Wartime Persecution of Icelandic Females (JB)


Júlíana Björnsdóttir's picture

Last weekend, landmark events in women’s history were celebrated in Iceland.

On October 24, we celebrated the 40th anniversary of the Women’s Day Off, an event organzed by the Icelandic feminist movement, the Rauðsokkur, or Women in Red Socks.

On that day, thousands of women gathered in the center of Reykjavík city on a workday to protest the inequality women faced in the work place, and in particular in regard to salary and the general demand for respect in the work force.

On October 24th, I didn’t attend a celebration of a kind but I did go to see Stúlkurnar á Kleppjárnsreykjum or The Situation Girls, a documentary about women and girls convicted in a court of law for indecent association with soldiers based in Iceland during the Second World War.

And if you were thinking you misread the last paragraph, I repeat, women and young working class girls in particular, were convicted in court for associating with soldiers lacking the oh-so-important Icelandic bloodline.

I invited my dad to come with me and after the documentary, he remarked that he certainly heard the deregotary terms used for women –evendecades after the event – who associated with the soldiers based here during the war.

What was strange to learn is that the state persecution - and there is no denying that’s the very nature of this nationalistic campaign against females associating with soldiers –was lead by Jóhanna Knudsen, a registered nurse who became the first female police officer in Iceland.

She was appointed by Hermann Jónasson the prime minister who was also the Minister of Justice. Alongside Jóhanna, he and other prominent members of society evoked a nationalistic antipathy against girls and women seen in suspicious interaction with soldiers of a foreign bloodline.

Jóhanna was appointed April 7, 1942, a day that was to become my birthday some 38 years later, and her track record as the first female police officer is in my opinion stained with grotesque abuse of power that led to lifetime condemnation of the women and girls she persecuted.

These women wore the scarlet letter for decades after the war, and many struggled throughout their life with the identity society gave them. The girls mentioned in the documentary were aged 13 to 16 at the time, innocent children and youths.

The number of women aged 12 to 61 investigated and even convicted for what the authorities viewed as prostitution of a kind, were sent to the countryside to work on farms and eventually to a home in Kleppjárnsreykir in Borgarfjörður.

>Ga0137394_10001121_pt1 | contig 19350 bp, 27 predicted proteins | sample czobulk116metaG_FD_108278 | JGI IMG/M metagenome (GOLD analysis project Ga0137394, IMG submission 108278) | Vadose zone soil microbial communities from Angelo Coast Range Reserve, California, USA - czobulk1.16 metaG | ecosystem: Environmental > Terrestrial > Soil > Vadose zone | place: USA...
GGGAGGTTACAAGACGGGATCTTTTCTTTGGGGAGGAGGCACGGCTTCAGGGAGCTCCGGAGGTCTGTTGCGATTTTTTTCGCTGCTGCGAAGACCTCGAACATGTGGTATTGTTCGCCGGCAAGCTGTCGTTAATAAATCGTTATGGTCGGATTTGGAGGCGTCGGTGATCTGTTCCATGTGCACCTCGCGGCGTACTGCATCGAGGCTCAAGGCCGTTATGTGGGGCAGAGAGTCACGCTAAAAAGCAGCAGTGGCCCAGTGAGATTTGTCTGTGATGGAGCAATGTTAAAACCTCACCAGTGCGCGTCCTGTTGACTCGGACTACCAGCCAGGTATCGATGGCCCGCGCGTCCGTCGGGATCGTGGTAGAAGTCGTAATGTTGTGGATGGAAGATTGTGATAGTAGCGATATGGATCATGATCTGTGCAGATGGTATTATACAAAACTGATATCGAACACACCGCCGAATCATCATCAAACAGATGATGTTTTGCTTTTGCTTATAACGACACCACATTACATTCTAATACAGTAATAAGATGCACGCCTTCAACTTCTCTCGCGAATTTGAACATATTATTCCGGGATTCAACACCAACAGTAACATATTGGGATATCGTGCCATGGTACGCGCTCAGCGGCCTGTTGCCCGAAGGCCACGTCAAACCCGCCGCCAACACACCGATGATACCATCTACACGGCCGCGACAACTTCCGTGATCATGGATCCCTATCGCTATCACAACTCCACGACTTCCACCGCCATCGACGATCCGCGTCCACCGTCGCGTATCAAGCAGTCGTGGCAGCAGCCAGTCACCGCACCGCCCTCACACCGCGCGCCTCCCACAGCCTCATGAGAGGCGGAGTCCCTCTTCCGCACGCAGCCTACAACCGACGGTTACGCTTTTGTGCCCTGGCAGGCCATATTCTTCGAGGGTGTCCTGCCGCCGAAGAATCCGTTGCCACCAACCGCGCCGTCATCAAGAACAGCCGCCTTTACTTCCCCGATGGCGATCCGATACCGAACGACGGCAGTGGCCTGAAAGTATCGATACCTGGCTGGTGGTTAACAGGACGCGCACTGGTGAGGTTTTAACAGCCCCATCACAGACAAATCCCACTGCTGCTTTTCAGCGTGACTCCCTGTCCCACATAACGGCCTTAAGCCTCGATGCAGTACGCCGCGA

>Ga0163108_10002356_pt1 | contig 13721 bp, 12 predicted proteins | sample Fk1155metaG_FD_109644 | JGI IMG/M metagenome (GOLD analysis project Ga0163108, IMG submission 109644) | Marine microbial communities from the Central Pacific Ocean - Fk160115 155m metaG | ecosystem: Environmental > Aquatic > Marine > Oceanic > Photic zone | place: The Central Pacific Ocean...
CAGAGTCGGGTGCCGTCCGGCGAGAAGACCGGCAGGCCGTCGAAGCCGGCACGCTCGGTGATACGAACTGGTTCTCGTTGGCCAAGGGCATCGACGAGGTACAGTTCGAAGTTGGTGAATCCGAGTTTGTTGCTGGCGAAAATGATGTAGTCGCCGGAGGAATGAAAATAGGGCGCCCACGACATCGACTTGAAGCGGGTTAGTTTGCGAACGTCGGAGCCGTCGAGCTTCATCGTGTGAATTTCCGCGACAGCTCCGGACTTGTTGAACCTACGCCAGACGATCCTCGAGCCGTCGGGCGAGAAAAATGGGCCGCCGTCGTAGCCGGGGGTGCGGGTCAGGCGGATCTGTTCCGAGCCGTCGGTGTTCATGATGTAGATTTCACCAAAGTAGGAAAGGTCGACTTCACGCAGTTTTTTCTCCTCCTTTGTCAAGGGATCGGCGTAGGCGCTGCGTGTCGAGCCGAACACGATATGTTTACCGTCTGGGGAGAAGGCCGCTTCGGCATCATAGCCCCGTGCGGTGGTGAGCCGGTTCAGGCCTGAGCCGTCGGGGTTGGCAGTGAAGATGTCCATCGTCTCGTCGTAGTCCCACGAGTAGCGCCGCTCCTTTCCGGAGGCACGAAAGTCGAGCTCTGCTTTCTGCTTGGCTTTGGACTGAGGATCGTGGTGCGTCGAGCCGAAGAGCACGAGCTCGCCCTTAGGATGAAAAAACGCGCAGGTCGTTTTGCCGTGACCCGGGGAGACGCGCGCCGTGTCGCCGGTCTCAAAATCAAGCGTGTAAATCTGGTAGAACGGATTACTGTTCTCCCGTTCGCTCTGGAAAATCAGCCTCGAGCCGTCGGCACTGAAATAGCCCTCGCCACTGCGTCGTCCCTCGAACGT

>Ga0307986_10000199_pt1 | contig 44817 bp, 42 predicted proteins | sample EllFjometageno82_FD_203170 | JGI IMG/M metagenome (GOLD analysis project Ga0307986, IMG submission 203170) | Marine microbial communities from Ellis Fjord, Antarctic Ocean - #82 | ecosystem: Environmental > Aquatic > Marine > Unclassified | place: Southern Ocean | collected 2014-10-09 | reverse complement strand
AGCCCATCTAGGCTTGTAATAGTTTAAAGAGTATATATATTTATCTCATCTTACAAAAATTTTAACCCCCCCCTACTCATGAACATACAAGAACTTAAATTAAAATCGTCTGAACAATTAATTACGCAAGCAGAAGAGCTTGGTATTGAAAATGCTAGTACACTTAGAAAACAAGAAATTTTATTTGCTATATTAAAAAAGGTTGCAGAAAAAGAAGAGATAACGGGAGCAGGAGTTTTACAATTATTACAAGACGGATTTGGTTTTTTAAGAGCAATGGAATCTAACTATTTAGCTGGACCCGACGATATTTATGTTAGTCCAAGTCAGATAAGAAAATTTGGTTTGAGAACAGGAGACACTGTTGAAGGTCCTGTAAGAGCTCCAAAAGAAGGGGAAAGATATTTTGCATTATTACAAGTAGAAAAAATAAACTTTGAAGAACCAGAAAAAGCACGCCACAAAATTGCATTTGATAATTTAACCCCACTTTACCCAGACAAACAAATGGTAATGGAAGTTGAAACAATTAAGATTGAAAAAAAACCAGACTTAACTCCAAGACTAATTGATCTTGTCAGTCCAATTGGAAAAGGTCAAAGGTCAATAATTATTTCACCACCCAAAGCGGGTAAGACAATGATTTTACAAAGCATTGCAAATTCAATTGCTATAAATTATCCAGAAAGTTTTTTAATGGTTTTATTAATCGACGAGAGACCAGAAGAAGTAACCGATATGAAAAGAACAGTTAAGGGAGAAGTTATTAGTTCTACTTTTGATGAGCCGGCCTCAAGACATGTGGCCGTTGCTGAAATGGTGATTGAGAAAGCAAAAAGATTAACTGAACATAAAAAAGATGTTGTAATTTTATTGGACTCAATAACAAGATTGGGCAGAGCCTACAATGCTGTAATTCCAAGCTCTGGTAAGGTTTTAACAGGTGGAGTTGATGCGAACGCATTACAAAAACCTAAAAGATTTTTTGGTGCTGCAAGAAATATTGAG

Following the making of the documentary, there is a loud call for an official apology from Icelandic authorities. Whether that call will be heard or not, depends, in my opinion, on how much attention the call for justice for these women and their families is given in the media.

In this day and age, it should be a priority to acknowledge the injustice these women suffered, and to focus on the source of the persecution. The persecution, in my opinion and that of many others, is that the source was nationalism and the preservation of purity in the bloodline.

An argument too familiar in wartimes.

This particular period in Icelandic history is in part of interest to me because had I been born late in the 19th century or in the early decades of the 20th century, my younger sister and I might very well have been among them.

We both have partners of foreign descent, both of whom have been welcomed bythe family. And we’re not the only ones, that’s for sure.

It goes without saying that the men who were employed by the military and were therefore by association “involved” with the military, were met with no judgment by society.

On Friday, I proudly participated in a feminist performance called Birta, or Light, this past Friday at noon. This was a performance that took place at a conference that was held in Harpa Concert Hall in Reykjavík.

One hundred women took the stage before the Women’s Civil Rights in the Past, Present and Future conference continued, each one lighting a light that represented the importance of keeping the light of our cause lit.

The point was to vocalize some of the stories of violence against women in recent months, stories told by the women themselves to unburden the shame cast upon them, and while doing so, commemorate the centennial anniversary of women’s right to vote in Iceland.

It was a beautiful moment I will remember forever.

Júlíana Björnsdóttir – [email protected]

Views expressed here are the author's own and do not necessarily reflect the opinions of Iceland Review.